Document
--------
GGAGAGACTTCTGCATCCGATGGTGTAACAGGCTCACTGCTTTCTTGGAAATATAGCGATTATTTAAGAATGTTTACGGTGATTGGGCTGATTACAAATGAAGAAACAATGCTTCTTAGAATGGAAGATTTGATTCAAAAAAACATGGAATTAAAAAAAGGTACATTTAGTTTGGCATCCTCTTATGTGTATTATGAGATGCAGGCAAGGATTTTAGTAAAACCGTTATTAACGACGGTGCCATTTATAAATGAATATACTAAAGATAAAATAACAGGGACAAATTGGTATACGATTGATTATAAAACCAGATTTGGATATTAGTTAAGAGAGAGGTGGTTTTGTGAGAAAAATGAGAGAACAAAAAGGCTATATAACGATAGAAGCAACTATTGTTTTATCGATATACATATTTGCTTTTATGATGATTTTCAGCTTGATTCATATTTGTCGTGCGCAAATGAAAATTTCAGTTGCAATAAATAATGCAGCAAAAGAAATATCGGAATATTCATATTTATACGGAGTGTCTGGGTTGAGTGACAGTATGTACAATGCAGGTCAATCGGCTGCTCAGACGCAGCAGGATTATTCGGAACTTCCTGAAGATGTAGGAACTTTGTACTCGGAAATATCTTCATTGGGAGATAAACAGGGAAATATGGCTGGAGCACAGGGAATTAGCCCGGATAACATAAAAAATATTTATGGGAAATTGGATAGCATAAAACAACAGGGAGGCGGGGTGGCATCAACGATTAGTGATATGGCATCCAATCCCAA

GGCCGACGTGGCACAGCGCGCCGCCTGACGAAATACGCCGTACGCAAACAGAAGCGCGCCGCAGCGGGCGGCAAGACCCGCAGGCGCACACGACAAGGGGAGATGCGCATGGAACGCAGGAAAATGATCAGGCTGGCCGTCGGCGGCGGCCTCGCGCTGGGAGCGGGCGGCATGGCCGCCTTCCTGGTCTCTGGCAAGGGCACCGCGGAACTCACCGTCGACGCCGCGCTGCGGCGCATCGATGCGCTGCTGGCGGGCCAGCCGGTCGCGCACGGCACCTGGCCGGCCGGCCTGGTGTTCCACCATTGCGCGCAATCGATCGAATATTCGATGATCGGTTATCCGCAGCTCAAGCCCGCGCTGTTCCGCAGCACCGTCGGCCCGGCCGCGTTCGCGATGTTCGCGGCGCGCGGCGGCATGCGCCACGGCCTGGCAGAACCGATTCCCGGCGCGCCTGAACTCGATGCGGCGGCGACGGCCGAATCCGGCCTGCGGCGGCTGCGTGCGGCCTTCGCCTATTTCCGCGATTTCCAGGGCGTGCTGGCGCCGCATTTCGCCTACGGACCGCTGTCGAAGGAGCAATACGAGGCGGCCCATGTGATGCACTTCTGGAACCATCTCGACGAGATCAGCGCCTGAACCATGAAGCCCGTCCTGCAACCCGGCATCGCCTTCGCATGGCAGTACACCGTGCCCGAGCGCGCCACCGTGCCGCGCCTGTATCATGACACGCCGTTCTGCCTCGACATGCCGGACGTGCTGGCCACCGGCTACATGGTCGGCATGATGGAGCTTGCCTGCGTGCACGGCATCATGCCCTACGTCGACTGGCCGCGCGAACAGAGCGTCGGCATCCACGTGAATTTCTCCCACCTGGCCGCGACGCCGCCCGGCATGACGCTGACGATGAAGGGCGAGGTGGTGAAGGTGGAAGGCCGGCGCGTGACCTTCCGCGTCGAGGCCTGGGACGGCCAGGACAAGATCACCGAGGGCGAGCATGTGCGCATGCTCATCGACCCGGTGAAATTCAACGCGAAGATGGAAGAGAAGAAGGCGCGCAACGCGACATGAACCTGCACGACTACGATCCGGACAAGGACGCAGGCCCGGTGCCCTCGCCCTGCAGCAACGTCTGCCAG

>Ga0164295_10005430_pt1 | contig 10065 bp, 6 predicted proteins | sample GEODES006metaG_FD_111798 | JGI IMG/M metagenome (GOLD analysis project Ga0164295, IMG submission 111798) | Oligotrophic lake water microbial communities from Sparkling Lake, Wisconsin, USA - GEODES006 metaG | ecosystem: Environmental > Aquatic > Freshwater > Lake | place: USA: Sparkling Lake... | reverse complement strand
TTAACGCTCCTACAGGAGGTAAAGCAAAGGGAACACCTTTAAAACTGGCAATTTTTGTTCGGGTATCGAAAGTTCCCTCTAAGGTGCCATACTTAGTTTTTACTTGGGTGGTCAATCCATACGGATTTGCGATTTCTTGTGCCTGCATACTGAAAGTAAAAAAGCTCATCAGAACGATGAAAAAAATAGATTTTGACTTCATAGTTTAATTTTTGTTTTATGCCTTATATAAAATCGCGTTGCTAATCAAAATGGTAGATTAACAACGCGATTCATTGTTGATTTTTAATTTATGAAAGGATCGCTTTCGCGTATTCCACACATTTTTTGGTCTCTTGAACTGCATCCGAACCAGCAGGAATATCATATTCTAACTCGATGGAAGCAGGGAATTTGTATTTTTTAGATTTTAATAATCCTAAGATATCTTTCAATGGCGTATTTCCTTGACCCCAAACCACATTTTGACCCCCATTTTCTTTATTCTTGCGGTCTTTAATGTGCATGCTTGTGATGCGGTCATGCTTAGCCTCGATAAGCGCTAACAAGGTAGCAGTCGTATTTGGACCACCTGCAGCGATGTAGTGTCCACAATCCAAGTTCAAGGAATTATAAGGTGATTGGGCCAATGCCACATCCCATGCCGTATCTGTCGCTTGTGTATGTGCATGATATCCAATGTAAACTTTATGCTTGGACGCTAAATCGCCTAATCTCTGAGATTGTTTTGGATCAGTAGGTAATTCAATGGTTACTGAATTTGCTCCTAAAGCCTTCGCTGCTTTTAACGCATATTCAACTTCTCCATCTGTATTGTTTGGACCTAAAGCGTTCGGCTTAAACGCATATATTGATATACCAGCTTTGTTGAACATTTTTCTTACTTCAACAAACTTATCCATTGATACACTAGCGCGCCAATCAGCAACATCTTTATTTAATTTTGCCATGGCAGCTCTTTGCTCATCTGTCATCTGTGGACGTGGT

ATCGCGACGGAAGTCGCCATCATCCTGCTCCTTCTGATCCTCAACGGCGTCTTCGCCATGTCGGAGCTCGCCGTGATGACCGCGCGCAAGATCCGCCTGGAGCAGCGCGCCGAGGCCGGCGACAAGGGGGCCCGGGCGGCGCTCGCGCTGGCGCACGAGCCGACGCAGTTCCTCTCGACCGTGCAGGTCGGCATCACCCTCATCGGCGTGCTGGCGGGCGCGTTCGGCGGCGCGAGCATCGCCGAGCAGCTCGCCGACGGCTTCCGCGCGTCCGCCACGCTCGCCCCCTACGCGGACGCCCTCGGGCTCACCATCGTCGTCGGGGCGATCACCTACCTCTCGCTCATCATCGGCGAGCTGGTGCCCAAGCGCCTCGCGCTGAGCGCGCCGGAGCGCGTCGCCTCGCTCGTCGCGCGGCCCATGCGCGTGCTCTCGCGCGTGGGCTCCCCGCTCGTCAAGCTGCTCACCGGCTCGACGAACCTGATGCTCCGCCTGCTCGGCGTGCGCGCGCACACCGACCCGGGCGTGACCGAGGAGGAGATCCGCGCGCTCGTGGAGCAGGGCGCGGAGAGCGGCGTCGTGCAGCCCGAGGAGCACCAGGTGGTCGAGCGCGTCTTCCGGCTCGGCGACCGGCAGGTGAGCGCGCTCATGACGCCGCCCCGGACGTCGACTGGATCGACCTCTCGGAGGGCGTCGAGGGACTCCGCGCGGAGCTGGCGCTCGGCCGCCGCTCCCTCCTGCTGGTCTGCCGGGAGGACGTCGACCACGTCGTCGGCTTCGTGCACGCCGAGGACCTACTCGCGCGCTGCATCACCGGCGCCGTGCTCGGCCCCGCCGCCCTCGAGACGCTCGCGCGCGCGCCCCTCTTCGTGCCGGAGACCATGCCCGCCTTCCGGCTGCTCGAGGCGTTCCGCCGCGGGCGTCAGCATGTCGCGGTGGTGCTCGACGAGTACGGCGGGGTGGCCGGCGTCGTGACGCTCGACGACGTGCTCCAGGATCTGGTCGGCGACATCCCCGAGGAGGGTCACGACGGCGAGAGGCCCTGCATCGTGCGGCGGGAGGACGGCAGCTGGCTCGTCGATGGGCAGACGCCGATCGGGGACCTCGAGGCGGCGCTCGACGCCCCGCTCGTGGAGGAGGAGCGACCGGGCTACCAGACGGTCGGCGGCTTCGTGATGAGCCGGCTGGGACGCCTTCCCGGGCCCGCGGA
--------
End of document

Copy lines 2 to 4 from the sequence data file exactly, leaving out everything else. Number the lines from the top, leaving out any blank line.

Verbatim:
GGCCGACGTGGCACAGCGCGCCGCCTGACGAAATACGCCGTACGCAAACAGAAGCGCGCCGCAGCGGGCGGCAAGACCCGCAGGCGCACACGACAAGGGGAGATGCGCATGGAACGCAGGAAAATGATCAGGCTGGCCGTCGGCGGCGGCCTCGCGCTGGGAGCGGGCGGCATGGCCGCCTTCCTGGTCTCTGGCAAGGGCACCGCGGAACTCACCGTCGACGCCGCGCTGCGGCGCATCGATGCGCTGCTGGCGGGCCAGCCGGTCGCGCACGGCACCTGGCCGGCCGGCCTGGTGTTCCACCATTGCGCGCAATCGATCGAATATTCGATGATCGGTTATCCGCAGCTCAAGCCCGCGCTGTTCCGCAGCACCGTCGGCCCGGCCGCGTTCGCGATGTTCGCGGCGCGCGGCGGCATGCGCCACGGCCTGGCAGAACCGATTCCCGGCGCGCCTGAACTCGATGCGGCGGCGACGGCCGAATCCGGCCTGCGGCGGCTGCGTGCGGCCTTCGCCTATTTCCGCGATTTCCAGGGCGTGCTGGCGCCGCATTTCGCCTACGGACCGCTGTCGAAGGAGCAATACGAGGCGGCCCATGTGATGCACTTCTGGAACCATCTCGACGAGATCAGCGCCTGAACCATGAAGCCCGTCCTGCAACCCGGCATCGCCTTCGCATGGCAGTACACCGTGCCCGAGCGCGCCACCGTGCCGCGCCTGTATCATGACACGCCGTTCTGCCTCGACATGCCGGACGTGCTGGCCACCGGCTACATGGTCGGCATGATGGAGCTTGCCTGCGTGCACGGCATCATGCCCTACGTCGACTGGCCGCGCGAACAGAGCGTCGGCATCCACGTGAATTTCTCCCACCTGGCCGCGACGCCGCCCGGCATGACGCTGACGATGAAGGGCGAGGTGGTGAAGGTGGAAGGCCGGCGCGTGACCTTCCGCGTCGAGGCCTGGGACGGCCAGGACAAGATCACCGAGGGCGAGCATGTGCGCATGCTCATCGACCCGGTGAAATTCAACGCGAAGATGGAAGAGAAGAAGGCGCGCAACGCGACATGAACCTGCACGACTACGATCCGGACAAGGACGCAGGCCCGGTGCCCTCGCCCTGCAGCAACGTCTGCCAG

>Ga0164295_10005430_pt1 | contig 10065 bp, 6 predicted proteins | sample GEODES006metaG_FD_111798 | JGI IMG/M metagenome (GOLD analysis project Ga0164295, IMG submission 111798) | Oligotrophic lake water microbial communities from Sparkling Lake, Wisconsin, USA - GEODES006 metaG | ecosystem: Environmental > Aquatic > Freshwater > Lake | place: USA: Sparkling Lake... | reverse complement strand
TTAACGCTCCTACAGGAGGTAAAGCAAAGGGAACACCTTTAAAACTGGCAATTTTTGTTCGGGTATCGAAAGTTCCCTCTAAGGTGCCATACTTAGTTTTTACTTGGGTGGTCAATCCATACGGATTTGCGATTTCTTGTGCCTGCATACTGAAAGTAAAAAAGCTCATCAGAACGATGAAAAAAATAGATTTTGACTTCATAGTTTAATTTTTGTTTTATGCCTTATATAAAATCGCGTTGCTAATCAAAATGGTAGATTAACAACGCGATTCATTGTTGATTTTTAATTTATGAAAGGATCGCTTTCGCGTATTCCACACATTTTTTGGTCTCTTGAACTGCATCCGAACCAGCAGGAATATCATATTCTAACTCGATGGAAGCAGGGAATTTGTATTTTTTAGATTTTAATAATCCTAAGATATCTTTCAATGGCGTATTTCCTTGACCCCAAACCACATTTTGACCCCCATTTTCTTTATTCTTGCGGTCTTTAATGTGCATGCTTGTGATGCGGTCATGCTTAGCCTCGATAAGCGCTAACAAGGTAGCAGTCGTATTTGGACCACCTGCAGCGATGTAGTGTCCACAATCCAAGTTCAAGGAATTATAAGGTGATTGGGCCAATGCCACATCCCATGCCGTATCTGTCGCTTGTGTATGTGCATGATATCCAATGTAAACTTTATGCTTGGACGCTAAATCGCCTAATCTCTGAGATTGTTTTGGATCAGTAGGTAATTCAATGGTTACTGAATTTGCTCCTAAAGCCTTCGCTGCTTTTAACGCATATTCAACTTCTCCATCTGTATTGTTTGGACCTAAAGCGTTCGGCTTAAACGCATATATTGATATACCAGCTTTGTTGAACATTTTTCTTACTTCAACAAACTTATCCATTGATACACTAGCGCGCCAATCAGCAACATCTTTATTTAATTTTGCCATGGCAGCTCTTTGCTCATCTGTCATCTGTGGACGTGGT